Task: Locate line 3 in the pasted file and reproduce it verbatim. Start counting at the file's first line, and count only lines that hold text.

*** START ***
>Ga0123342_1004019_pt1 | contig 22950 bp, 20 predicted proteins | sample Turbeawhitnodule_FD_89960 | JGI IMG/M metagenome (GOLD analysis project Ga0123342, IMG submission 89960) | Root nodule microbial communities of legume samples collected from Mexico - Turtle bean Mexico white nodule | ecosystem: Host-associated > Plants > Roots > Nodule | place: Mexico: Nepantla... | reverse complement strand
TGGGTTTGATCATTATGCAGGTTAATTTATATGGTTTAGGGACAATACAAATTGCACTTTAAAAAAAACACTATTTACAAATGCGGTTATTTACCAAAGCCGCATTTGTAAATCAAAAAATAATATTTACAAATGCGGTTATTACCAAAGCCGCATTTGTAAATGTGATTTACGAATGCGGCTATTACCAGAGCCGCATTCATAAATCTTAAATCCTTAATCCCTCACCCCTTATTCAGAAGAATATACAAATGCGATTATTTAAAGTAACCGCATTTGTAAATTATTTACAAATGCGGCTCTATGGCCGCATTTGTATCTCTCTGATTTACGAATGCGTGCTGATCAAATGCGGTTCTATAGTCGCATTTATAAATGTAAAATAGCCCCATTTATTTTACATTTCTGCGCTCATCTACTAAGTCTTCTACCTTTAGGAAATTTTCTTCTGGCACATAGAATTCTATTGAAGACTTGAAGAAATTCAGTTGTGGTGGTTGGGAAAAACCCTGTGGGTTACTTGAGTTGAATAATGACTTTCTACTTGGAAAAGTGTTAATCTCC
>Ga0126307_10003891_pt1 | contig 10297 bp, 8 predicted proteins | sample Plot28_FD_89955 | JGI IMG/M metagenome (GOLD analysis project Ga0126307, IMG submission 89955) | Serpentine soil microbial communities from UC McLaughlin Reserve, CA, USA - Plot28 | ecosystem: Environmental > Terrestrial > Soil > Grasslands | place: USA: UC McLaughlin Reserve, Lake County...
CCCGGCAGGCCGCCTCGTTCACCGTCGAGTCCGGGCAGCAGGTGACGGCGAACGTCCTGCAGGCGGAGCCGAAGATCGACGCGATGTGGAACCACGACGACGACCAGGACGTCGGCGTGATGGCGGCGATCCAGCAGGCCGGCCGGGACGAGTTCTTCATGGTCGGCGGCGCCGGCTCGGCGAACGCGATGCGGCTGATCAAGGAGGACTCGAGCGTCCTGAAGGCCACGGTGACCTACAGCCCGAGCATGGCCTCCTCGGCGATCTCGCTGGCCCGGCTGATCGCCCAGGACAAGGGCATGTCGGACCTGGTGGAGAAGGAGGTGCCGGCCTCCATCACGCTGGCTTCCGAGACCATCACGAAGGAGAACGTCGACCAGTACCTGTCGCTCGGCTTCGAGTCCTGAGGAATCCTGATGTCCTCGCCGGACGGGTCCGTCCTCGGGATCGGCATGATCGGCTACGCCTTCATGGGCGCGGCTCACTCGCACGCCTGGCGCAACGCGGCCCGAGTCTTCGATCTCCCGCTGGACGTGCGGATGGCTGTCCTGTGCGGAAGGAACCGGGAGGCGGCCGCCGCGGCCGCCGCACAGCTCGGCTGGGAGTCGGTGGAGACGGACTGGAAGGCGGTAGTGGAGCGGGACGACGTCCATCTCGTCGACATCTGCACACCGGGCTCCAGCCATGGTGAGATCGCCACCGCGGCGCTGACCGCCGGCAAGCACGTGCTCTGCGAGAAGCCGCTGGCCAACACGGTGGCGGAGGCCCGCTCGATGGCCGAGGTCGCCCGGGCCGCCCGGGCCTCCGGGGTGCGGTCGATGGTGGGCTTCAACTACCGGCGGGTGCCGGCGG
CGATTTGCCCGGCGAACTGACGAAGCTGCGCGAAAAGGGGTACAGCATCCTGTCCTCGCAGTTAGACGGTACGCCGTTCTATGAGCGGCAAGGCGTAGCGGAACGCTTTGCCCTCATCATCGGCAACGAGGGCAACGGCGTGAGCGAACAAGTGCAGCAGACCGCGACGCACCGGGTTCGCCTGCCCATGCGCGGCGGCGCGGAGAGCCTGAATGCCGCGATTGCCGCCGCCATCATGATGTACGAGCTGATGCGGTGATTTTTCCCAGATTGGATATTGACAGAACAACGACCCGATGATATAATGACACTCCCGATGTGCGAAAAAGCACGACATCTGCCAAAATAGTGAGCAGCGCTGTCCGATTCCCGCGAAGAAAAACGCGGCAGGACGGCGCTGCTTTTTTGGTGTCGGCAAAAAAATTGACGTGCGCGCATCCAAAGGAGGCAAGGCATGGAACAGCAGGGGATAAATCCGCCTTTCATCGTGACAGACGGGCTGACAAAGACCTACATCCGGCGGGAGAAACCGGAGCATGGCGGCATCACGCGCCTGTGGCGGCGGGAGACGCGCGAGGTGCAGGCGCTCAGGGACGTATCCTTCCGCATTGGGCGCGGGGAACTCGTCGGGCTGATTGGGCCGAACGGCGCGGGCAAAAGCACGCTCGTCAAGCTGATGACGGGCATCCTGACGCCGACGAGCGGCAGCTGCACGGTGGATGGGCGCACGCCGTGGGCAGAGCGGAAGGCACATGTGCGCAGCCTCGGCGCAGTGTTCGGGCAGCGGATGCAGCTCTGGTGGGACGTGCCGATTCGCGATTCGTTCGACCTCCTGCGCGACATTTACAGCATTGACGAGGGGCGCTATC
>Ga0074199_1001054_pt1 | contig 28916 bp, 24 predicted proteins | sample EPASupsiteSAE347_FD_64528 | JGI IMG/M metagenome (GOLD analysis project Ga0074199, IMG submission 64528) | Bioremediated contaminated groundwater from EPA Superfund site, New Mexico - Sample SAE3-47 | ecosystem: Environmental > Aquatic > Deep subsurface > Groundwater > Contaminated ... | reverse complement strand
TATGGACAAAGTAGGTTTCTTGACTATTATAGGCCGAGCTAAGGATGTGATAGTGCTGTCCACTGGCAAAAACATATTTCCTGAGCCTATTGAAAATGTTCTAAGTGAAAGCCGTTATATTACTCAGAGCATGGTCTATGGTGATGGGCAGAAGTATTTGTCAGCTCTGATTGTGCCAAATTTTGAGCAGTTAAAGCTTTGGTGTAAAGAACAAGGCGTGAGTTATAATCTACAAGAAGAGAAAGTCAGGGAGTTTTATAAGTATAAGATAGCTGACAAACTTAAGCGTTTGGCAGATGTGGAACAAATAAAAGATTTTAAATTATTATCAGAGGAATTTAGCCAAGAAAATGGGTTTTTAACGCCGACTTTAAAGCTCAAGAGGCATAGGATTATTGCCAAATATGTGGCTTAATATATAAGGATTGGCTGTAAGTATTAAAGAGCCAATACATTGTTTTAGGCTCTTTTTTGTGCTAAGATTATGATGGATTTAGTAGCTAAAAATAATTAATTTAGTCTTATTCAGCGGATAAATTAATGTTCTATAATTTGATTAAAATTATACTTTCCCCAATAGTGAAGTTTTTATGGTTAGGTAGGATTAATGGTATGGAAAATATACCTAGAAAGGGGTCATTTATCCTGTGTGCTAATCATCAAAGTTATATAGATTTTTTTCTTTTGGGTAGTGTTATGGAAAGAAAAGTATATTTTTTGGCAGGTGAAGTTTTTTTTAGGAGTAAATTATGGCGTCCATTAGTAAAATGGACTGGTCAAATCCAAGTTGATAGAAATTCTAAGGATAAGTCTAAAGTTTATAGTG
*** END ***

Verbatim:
>Ga0126307_10003891_pt1 | contig 10297 bp, 8 predicted proteins | sample Plot28_FD_89955 | JGI IMG/M metagenome (GOLD analysis project Ga0126307, IMG submission 89955) | Serpentine soil microbial communities from UC McLaughlin Reserve, CA, USA - Plot28 | ecosystem: Environmental > Terrestrial > Soil > Grasslands | place: USA: UC McLaughlin Reserve, Lake County...